This is the ninth sermon in our summer sermon series on the life of Moses. Blessings to you!
SCRIPTURE – Exodus 33:12-23 – Moses said to the Lord, “See, you have said to me, ‘Bring up this people’; but you have not let me know whom you will send with me. Yet you have said, ‘I know you by name, and you have also found favor in my sight.’ 13 Now if I have found favor in your sight, show me your ways, so that I may know you and find favor in your sight. Consider too that this nation is your people.” 14 He said, “My presence will go with you, and I will give you rest.” 15 And he said to him, “If your presence will not go, do not carry us up from here. 16 For how shall it be known that I have found favor in your sight, I and your people, unless you go with us? In this way, we shall be distinct, I and your people, from every people on the face of the earth.”
17 The Lord said to Moses, “I will do the very thing that you have asked; for you have found favor in my sight, and I know you by name.” 18 Moses said, “Show me your glory, I pray.” 19 And he said, “I will make all my goodness pass before you, and will proclaim before you the name, ‘The Lord’;[a] and I will be gracious to whom I will be gracious, and will show mercy on whom I will show mercy.20 But,” he said, “you cannot see my face; for no one shall see me and live.”21 And the Lord continued, “See, there is a place by me where you shall stand on the rock; 22 and while my glory passes by I will put you in a cleft of the rock, and I will cover you with my hand until I have passed by; 23 then I will take away my hand, and you shall see my back; but my face shall not be seen.”
Delivery Man Sermon Series
#9 – Glimpses of God
August 26, 2015
As we continue our sermon series today on the life of Moses, let me give a quick recap of our journey so far, because it will have a bearing on today’s passage. We know that Moses was born in Egypt and raised by Pharaoh’s daughter, but fled the country after he killed an Egyptian. He settled down in Midian, got married, and became a shepherd. One day, while tending to his flock, he sees the burning bush and hears a call from God to go back to Egypt to rescue the Israelites from slavery. To show Moses that God means business, God gives Moses God’s name to tell to the Israelites – “tell them ‘I Am Who I Am” sent you.” The giving of God’s name establishes a relationship between Moses and God.
Moses goes to Egypt and after some intense negotiations and 10 plagues, Pharoah lets the Israelites go, but quickly has Pharaoh’s remorse and decides to get them back. Pharaoh traps them at the Red Sea, but God parts the sea and the Israelites pass through, while the Egyptian army gets swallowed up. Finally, the Israelites are free from slavery and headed toward the Promised Land.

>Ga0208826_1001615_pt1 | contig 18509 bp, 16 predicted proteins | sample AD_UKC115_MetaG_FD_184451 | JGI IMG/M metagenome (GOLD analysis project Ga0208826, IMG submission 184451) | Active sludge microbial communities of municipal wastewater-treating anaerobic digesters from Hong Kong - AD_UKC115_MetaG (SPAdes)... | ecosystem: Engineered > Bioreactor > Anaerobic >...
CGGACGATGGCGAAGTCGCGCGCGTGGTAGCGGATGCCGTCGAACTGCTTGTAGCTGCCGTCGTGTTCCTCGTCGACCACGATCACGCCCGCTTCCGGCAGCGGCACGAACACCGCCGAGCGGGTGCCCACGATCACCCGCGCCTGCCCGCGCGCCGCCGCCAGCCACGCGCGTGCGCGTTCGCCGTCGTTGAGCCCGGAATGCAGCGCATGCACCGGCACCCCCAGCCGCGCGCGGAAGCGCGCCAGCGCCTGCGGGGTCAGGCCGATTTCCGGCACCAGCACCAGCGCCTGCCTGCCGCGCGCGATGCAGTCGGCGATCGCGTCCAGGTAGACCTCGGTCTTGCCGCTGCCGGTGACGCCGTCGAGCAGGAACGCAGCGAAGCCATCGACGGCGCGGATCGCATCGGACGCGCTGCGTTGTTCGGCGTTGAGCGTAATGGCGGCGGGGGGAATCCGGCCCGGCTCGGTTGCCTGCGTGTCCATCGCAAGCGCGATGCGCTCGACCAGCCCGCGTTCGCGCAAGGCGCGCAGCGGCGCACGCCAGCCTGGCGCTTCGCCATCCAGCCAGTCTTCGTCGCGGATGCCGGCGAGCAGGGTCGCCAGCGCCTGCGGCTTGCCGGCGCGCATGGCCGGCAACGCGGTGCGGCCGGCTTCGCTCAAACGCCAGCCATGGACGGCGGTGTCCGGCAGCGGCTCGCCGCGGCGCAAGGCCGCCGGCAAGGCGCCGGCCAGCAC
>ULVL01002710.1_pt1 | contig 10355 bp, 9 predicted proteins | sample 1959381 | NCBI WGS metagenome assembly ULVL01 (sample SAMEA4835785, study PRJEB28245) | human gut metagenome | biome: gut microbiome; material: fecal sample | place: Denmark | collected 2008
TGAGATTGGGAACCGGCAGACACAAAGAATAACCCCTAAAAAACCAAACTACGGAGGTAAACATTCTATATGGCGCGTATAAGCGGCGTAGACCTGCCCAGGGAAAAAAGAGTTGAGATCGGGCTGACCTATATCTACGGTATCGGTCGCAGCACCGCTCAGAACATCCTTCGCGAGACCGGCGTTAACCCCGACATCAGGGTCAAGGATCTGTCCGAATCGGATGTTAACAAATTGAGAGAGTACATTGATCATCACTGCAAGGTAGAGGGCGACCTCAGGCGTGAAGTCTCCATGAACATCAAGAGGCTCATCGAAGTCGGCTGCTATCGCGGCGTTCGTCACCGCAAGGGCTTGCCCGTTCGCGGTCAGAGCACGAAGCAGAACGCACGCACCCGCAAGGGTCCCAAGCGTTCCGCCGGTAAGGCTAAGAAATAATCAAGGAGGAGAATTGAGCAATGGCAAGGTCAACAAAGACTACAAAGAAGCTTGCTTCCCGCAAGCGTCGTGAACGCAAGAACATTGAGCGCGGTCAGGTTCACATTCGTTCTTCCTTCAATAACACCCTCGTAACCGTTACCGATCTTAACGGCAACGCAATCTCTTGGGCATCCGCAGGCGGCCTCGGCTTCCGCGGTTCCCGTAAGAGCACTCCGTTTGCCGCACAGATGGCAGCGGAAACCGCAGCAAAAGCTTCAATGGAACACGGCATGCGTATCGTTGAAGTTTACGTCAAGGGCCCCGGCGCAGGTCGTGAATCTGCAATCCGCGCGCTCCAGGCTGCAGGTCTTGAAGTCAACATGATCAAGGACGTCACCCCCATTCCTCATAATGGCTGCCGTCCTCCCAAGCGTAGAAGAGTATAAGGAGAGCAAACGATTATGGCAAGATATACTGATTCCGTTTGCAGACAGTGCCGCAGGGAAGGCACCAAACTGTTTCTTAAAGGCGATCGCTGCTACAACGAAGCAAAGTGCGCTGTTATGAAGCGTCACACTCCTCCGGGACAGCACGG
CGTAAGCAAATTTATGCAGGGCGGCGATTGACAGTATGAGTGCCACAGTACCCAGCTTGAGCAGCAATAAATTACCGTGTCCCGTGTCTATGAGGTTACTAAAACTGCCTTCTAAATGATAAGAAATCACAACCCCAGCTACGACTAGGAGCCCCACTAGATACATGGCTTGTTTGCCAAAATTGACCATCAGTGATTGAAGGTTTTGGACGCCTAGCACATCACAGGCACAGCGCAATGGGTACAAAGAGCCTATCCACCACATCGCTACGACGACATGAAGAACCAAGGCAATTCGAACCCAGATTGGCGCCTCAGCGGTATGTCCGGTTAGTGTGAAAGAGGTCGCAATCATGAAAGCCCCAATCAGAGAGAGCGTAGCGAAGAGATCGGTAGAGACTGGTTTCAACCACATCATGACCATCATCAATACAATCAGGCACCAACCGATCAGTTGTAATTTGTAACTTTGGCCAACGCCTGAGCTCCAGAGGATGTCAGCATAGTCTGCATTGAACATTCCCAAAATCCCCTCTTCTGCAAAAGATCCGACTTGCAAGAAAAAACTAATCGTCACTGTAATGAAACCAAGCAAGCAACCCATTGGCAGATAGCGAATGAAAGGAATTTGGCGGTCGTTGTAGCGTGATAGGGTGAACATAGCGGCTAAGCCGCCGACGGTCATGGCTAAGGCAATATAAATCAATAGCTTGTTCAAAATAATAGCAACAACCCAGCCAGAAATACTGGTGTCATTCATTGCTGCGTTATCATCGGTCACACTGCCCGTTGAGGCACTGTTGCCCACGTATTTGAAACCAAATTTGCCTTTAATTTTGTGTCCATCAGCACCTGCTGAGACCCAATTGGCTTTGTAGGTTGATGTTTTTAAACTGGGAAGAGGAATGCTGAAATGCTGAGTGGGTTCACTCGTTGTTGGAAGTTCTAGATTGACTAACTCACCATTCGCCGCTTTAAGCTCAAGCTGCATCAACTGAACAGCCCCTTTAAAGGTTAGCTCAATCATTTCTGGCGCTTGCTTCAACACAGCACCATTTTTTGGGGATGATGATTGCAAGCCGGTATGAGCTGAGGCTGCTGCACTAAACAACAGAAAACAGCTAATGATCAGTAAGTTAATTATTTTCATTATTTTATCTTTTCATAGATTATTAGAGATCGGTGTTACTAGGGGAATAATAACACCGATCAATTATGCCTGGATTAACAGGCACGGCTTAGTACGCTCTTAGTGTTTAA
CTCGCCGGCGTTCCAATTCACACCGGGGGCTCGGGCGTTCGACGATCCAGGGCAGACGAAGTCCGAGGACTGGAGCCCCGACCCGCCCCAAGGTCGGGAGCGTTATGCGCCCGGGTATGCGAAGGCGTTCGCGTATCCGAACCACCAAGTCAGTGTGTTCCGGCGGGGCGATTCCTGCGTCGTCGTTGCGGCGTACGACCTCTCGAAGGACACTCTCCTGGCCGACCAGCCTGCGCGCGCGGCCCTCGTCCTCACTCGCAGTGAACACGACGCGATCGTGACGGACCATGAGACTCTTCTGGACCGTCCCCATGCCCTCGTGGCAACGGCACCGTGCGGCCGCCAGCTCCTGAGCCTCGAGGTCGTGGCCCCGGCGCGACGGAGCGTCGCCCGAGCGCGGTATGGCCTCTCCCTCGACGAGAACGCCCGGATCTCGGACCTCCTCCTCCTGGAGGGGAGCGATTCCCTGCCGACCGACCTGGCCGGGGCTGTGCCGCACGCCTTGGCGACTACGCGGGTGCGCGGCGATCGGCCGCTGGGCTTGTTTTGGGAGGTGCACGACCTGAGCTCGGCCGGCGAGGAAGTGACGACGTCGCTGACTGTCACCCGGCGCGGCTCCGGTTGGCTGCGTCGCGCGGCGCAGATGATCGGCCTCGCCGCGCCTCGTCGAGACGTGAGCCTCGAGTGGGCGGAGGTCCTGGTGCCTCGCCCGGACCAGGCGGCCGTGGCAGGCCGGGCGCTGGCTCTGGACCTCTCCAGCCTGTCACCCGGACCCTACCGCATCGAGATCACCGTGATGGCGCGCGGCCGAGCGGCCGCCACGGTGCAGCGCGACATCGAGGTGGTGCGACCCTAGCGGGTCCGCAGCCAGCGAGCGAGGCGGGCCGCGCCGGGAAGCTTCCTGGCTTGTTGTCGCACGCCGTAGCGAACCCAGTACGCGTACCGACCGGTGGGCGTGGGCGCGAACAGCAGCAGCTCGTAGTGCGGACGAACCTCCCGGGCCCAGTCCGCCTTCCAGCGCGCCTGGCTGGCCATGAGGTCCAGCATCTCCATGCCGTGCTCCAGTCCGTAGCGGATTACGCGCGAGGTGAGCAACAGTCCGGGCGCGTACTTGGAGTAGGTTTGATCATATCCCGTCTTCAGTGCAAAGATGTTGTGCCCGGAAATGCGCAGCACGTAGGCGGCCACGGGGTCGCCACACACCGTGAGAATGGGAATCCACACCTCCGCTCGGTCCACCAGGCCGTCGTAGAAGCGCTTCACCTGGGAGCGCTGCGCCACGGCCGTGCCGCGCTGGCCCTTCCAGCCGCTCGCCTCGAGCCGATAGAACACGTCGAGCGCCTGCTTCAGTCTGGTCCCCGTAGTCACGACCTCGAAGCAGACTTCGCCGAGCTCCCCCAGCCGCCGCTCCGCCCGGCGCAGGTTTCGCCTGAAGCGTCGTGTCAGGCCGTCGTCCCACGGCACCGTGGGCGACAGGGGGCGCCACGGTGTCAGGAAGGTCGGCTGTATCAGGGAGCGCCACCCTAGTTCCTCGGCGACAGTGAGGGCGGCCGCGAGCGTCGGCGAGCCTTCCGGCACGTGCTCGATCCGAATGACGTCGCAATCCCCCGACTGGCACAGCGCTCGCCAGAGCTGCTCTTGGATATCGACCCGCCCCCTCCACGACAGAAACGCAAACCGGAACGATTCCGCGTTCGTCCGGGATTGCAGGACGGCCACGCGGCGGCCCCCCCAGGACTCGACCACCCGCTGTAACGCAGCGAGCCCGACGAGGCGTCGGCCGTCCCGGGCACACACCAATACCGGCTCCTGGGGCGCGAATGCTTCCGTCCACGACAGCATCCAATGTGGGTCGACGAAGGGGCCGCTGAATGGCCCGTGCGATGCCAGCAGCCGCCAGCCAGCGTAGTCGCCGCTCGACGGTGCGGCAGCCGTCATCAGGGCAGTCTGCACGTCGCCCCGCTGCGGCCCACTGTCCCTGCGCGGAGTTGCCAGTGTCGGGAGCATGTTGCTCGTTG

The problem is that the Israelites aren’t very good traveling companions. Before the Red Sea mud is off their feet they start complaining about the lack of food and water and un-luxurious traveling conditions. God responds to their grumbling, but the ungrateful Israelites grumble even more. Then God gets mad and Moses intervenes, things settle down, and then it the cycle starts all over again. The relationship between God and the Israelites is a bit dysfunctional.
The finally make it to the base of Mt. Sinai, where the Israelites set up camp while Moses goes up the mountain to receive the 10 commandments from God. The Israelites accept the commandments and pledge their undying loyalty to God…until about a week later. While Moses is gone up the mountain, they break the first two commandments by fashioning a Golden Calf which they can worship in God’s place. God finally loses patience and threatens to wipe out the whole lot of them and start over with Moses, but Moses talks God out of it.
That’s where we left off last week. An important point to note in the Golden Calf story is that, at one point, Moses is so mad at the Israelites for breaking the commandments that he takes the stone tablets, on which the commandments are written, and smashes them on the ground. By doing sot, Moses breaks the covenant that had been made between God and the people. Their relationship is strained, their vows have been broken, God is ready to wipe them all out, and once again, as we’ve seen many times before in this story, the Israelites are at a dead-end. God went into God’s room and slammed the door, the Israelites went into their room and slammed the door, and Moses is caught out in the hallway, completely helpless.
In the beginning of our chapter today, God commands the Israelites to leave Mt. Sinai and head toward the Promised Land, where God will drive out the foreign nations – the Canaanites, the Amorites, the Hittites, the Perizzites, the Termites, and the Cellulites – so the Israelites may live there. Then God says, “Go to the land flowing with milk and honey, but I will not go with you, or else I would destroy you on the way, for you are a stiff-necked people.”
My youth group was driving from Chicago to Kansas City in two church vans for a mission trip. About three hours into the drive, the lead van pulled off to the side of a busy highway. I was driving the second van, so I followed suit, worrying the whole time what was wrong. Did someone get sick? Is the van having problems? The driver got out of the van, stalked around to the side door, opened it, and dragged out one of the middle school boys. He grabbed him by the arm, marched him to our van, opened the door, and said with deep exasperation, “Here. He’s all yours.”
I think that might be how God is feeling here. God basically says to the Israelites, “If we make this journey together, one of us won’t reach the destination.” We talked last week about how God is often portrayed in the Bible in human terms, and in this instance, God’s frustration with the Israelites boils over. “Fine, you all go, but I’m not going with you.”